Design and content © 2004
Kuryakyn Silver Bullet Spots
After a rather nasty encounter with a spare wheel in the middle of Interstate 5 near downtown Los Angeles at 75mph, which I couldn't see because of the anemic output of the stock 51/2" lamp of my Softail Standard, I decided that far more light was needed. Light which could be thrown at least 200 feet and provide steady illumination for the entire distance, even with the blazing headlamps of 4 lanes of oncoming traffic in the left lane.
My solution was to add small spot lamps. The contenders were Lazerstars and Kuryakyn Silver Bullets. I chose the Silver Bullets because they were cheap, and I had three bikes to outfit with spots.
The Silver Bullets came in two sizes. Small was about 1 1/2" in diameter using MR-11 halogen bulbs, and Large was about 2 1/2" in diameter, using MR-16 halogen bulbs that are widely available in hardware and home improvement stores. Available for under $4 from bulbs.com. The small Silver Bullets turned out to be too small and unfocused to give me the performance I wanted, so those went onto the Sportster, and I got two sets of the larger MR-16 spots for the Softails.
While a kit with brackets for the Softail forks was available, the brackets would have mandated mounting the lights outside the forks. This wouldn't be suitable for our purposes.
To understand why the lights had to be mounted on the inside, this is what it looks like with the shield and lowers
The lights mounted on the outside of the triple tree would melt the lowers!
So what I did was modify Custom Chrome brackets [part number 09-149] by drilling out the hole to 3/8". I then lightly sprayed clear coat on the hole in a probably vain attempt to prevent rust. Had to grind the head of the hollow bolt provided by Kuryakyn to make it smaller so it would fit inside the bracket properly. About 3 minutes of work. Well, maybe a little longer than that.
Bought the wiring harness offered by Weekend Concepts (makers of the Lazer Star lights) which is available through the Custom Chrome catalog. There are two kits available. One has a switch that mounts above the left hand controls on the bars and blends in fairly well with the HD controls, the other has a weatherproofed toggle switch. I opted for the one with the toggle switch, which I mounted to the tank console exactly opposite the odometer reset switch. The kit also comes with a weatherproofed relay that has a built in 15 amp mini-fuse, and wiring already attached that is easily hooked up with good instructions. I ran the wiring under the gas tank, and with a creative use of shrink tubing, the whole thing looks pretty sano.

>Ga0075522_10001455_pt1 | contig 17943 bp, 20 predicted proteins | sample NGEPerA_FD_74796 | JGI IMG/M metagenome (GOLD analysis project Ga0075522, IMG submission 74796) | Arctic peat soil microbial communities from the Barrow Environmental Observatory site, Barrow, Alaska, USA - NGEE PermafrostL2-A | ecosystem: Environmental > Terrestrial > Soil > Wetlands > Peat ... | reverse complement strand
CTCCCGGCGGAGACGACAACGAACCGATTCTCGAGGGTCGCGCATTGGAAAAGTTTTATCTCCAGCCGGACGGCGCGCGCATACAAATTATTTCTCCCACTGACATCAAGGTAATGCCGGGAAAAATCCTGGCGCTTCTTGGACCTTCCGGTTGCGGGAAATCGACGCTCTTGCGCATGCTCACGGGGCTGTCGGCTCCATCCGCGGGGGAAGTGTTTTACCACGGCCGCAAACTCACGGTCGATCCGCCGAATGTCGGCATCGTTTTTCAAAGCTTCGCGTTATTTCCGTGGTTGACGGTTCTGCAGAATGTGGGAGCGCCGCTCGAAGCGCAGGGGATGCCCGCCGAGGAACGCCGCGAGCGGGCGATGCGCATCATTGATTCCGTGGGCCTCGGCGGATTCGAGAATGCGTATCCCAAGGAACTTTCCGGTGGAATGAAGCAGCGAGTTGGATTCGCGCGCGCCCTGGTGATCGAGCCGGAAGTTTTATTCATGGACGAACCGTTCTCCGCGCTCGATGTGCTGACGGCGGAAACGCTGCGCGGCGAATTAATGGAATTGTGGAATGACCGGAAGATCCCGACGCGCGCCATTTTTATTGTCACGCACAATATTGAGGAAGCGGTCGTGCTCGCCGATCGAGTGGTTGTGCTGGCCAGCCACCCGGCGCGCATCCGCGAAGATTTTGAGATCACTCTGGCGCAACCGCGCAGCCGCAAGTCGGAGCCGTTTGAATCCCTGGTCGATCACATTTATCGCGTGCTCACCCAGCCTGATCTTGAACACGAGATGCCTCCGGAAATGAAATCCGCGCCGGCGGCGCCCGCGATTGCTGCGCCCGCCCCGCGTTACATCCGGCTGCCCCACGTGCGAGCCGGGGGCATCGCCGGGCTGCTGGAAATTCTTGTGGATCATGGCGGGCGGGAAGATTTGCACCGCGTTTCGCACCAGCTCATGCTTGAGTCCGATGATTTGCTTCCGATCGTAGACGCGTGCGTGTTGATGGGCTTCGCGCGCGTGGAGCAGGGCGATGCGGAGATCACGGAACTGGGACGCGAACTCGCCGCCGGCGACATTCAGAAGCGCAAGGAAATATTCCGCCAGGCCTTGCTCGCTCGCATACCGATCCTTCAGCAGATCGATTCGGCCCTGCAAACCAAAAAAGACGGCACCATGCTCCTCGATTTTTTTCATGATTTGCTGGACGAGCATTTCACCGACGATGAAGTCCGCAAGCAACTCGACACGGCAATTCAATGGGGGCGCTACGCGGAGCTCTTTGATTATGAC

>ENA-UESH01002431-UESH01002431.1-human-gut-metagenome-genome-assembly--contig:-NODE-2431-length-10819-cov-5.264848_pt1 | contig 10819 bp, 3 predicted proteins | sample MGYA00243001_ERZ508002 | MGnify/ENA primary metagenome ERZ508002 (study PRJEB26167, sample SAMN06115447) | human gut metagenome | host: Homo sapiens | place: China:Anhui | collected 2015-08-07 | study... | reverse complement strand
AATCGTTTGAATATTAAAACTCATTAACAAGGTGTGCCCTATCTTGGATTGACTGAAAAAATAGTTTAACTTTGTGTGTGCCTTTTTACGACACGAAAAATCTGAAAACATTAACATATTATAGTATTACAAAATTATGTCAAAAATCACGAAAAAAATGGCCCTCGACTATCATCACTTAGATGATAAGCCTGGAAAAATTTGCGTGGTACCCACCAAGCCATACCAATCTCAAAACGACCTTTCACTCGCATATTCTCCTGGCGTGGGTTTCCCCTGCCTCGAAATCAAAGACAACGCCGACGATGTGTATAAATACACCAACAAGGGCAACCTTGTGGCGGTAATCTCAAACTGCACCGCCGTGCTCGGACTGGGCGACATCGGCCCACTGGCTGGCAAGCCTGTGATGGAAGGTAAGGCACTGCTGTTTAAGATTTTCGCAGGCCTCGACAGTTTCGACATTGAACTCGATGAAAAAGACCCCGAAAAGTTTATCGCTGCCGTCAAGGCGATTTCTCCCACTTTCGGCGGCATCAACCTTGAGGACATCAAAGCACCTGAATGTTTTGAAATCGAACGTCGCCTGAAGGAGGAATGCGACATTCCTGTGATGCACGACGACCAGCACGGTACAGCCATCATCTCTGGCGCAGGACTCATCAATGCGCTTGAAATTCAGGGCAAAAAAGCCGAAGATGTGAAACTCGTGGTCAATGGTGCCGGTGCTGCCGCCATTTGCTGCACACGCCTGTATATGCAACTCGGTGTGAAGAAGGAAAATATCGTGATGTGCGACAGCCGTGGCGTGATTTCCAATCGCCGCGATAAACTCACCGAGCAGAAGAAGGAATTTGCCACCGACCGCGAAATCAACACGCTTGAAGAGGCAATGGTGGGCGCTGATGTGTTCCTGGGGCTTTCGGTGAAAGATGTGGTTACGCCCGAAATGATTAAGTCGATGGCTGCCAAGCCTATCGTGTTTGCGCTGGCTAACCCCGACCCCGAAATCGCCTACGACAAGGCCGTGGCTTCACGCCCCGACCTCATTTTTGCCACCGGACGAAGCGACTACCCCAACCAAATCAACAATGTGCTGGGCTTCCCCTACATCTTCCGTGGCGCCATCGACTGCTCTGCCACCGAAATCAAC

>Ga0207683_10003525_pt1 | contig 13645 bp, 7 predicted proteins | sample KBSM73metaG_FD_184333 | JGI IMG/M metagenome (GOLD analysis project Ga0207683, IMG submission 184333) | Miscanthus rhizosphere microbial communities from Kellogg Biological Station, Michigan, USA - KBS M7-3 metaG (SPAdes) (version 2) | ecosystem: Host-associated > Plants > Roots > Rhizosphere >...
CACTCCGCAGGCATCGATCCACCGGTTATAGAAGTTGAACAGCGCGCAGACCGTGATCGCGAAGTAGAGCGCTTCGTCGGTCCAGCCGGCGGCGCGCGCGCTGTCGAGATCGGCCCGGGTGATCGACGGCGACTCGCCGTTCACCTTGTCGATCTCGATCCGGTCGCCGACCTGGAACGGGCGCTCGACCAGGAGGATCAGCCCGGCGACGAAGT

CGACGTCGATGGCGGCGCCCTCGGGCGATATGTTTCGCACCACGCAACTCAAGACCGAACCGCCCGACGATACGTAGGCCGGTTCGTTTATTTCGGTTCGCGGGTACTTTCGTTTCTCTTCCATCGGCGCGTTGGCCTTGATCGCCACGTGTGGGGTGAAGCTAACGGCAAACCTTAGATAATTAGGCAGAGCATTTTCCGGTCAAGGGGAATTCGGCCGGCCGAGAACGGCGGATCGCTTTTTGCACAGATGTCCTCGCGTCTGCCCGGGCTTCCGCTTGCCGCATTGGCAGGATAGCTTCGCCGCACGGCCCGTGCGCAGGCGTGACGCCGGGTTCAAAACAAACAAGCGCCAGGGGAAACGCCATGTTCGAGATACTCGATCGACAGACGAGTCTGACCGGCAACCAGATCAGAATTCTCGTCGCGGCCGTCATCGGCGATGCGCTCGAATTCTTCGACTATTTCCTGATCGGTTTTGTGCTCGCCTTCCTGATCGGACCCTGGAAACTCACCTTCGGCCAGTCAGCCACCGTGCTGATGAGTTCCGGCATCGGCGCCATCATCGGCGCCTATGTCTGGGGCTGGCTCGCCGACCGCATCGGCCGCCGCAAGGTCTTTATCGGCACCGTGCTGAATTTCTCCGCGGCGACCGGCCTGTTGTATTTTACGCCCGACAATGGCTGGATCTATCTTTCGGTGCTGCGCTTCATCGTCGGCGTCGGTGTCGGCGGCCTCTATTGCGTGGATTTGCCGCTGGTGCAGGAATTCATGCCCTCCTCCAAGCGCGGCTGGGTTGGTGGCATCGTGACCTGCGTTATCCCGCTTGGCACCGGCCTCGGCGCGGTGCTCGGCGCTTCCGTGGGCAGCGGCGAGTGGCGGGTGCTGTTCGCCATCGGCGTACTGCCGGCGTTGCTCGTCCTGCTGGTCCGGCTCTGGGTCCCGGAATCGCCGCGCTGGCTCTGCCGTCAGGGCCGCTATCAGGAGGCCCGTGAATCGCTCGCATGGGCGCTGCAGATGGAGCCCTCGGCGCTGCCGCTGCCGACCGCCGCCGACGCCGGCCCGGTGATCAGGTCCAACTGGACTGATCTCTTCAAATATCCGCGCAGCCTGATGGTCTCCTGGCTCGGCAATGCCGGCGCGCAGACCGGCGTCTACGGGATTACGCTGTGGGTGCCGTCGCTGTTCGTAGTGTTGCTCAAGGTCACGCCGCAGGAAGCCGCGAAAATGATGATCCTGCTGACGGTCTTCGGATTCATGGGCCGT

As I mentioned, immediately replaced the bulbs with 10 degree spots. Which aren't really 10 degrees, because there's a lot of side to side light leakage from the bulb itself, providing decent wide angle illumination while still throwing most of the light way down the road. The wide angle illumination is good enough to see bambis waiting on the side of the road to jump in front of you. The bulbs are 50MR16SP10 [50 watt, MR16 without lens, spot, 10 degree], and as I said they were under $4 at Bulbs.com.
These puppies are bright, like two little suns. When I first rode with these, I was shocked by how much I wasn't seeing when I turned them off. If you're on a dark road, it would be an act of mercy and courtesy to turn the lights off when cars approach. It could also be wise for the purposes of self preservation, since the approaching driver might get target fixation and head right for you, especially if they're drunk.
These lights are also very bright during the day. Since riding with them in daylight, I've seen an astonishing reduction in the number of drivers who turn left in my proximity, as well as wild lane incursions.
One of the great advantages of this setup that I hadn't anticipated, is that I can blow a headlight fuse or bulb and still have lights to get to safety where I could change the fuse or diagnose the problem. Any one of these spots is as bright as the stock headlight, particularly without a compromised front lens. But be forewarned, they aren't DOT legal, and a police officer well versed in the legal aspects of lighting can issue a ticket for using them.
Which brings up another point. The same thing that makes you more visible to other drivers makes you more visible to the police. If you're being naughty and they're coming from the opposite direction, they can see you for a great distance.